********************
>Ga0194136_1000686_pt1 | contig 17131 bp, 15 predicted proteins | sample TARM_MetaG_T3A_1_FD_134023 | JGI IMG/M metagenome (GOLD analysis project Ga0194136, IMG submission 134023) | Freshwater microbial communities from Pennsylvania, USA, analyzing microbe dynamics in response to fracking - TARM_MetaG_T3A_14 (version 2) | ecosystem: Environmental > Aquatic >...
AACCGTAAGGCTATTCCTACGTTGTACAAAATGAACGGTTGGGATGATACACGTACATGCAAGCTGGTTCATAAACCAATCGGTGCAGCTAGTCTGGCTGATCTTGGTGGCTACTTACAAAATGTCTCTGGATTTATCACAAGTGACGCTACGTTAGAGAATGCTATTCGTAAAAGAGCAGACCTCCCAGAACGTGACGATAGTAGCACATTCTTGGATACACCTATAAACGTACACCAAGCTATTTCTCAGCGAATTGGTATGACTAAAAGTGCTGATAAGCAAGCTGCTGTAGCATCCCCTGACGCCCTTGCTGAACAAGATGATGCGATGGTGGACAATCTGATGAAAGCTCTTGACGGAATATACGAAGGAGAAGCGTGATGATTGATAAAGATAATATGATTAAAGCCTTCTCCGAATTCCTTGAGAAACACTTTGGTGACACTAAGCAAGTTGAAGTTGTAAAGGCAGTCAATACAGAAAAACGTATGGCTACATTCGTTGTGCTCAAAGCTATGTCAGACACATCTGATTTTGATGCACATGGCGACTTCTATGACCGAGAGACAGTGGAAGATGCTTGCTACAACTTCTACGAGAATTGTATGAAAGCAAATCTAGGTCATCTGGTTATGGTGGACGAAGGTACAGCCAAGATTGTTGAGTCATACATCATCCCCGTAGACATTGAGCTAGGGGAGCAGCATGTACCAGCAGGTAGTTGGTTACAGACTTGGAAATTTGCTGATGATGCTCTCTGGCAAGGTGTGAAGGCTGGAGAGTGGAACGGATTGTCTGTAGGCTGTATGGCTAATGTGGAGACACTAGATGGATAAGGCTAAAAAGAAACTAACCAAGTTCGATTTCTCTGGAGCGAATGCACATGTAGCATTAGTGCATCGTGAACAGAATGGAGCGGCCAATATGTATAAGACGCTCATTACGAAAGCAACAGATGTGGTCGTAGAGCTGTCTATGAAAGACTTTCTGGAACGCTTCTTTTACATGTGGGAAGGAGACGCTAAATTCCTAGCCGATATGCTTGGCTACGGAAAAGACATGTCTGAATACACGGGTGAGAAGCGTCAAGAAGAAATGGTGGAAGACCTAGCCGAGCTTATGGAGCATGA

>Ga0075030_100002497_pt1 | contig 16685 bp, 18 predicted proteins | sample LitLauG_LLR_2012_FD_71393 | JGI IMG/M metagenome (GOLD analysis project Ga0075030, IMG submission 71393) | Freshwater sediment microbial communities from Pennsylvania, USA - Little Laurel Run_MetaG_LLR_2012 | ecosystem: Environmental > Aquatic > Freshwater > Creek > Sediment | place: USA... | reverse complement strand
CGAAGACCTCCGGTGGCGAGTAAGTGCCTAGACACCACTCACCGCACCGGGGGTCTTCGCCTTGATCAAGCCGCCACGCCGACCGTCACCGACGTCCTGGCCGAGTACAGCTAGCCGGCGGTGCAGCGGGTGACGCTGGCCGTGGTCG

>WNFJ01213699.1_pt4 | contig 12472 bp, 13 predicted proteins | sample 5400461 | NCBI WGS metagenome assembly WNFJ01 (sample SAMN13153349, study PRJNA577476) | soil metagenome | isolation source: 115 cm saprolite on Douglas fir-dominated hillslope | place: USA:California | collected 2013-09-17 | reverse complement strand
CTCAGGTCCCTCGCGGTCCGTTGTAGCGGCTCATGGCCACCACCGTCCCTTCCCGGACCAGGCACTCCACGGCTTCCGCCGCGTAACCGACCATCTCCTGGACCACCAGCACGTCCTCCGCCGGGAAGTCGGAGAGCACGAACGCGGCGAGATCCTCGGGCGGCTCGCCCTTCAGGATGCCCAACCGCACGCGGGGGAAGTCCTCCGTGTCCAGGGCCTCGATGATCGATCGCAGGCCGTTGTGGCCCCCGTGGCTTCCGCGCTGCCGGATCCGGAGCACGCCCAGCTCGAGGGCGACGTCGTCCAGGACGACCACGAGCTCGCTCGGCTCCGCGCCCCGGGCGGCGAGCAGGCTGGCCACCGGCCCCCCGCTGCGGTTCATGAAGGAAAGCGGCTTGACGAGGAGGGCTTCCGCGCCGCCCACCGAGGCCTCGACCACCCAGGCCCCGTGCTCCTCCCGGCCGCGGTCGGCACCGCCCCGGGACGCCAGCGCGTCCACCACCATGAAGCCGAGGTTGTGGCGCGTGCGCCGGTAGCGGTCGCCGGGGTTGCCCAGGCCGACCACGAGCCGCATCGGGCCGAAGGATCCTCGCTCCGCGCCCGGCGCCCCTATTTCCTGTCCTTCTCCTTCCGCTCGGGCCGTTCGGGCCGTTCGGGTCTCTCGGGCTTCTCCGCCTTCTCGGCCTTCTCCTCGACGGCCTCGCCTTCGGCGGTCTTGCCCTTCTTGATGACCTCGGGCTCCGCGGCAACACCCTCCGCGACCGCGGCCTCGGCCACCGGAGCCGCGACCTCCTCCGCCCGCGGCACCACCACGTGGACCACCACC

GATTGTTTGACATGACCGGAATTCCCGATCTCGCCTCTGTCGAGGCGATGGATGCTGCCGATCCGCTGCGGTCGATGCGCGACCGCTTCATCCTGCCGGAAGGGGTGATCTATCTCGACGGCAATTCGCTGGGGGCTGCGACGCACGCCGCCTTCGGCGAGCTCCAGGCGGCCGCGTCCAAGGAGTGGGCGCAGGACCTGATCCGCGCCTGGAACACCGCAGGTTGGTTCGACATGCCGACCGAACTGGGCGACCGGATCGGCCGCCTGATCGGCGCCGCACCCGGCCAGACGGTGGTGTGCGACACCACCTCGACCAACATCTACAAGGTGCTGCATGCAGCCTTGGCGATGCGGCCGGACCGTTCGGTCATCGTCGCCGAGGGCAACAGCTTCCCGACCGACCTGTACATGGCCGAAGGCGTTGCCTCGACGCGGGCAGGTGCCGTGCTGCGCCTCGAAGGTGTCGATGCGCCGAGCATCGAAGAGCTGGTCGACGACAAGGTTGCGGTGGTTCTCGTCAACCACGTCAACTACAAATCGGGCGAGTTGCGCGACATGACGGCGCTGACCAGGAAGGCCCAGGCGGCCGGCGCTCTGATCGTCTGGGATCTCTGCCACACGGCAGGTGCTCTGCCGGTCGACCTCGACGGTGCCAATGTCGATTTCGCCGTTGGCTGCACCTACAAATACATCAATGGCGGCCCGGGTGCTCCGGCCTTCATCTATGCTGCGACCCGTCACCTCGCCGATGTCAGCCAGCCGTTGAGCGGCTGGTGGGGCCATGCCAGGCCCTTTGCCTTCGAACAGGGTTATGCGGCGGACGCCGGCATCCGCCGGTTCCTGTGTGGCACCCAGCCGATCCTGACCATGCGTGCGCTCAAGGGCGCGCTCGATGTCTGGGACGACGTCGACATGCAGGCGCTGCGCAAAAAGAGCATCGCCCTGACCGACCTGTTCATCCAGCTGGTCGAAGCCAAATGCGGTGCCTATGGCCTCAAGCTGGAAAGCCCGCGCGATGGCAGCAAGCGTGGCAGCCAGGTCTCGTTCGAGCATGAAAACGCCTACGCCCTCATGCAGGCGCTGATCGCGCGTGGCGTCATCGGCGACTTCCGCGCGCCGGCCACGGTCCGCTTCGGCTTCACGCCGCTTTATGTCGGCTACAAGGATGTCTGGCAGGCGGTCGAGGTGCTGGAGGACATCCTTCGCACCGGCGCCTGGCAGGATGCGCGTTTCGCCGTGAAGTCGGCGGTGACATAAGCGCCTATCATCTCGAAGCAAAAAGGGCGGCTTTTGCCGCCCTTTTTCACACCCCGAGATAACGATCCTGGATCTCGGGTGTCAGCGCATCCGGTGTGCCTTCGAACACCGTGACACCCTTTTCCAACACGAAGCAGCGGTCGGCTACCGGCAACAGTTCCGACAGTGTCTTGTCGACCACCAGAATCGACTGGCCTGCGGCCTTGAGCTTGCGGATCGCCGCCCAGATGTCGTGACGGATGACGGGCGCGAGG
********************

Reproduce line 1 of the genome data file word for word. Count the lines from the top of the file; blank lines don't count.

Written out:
>Ga0194136_1000686_pt1 | contig 17131 bp, 15 predicted proteins | sample TARM_MetaG_T3A_1_FD_134023 | JGI IMG/M metagenome (GOLD analysis project Ga0194136, IMG submission 134023) | Freshwater microbial communities from Pennsylvania, USA, analyzing microbe dynamics in response to fracking - TARM_MetaG_T3A_14 (version 2) | ecosystem: Environmental > Aquatic >...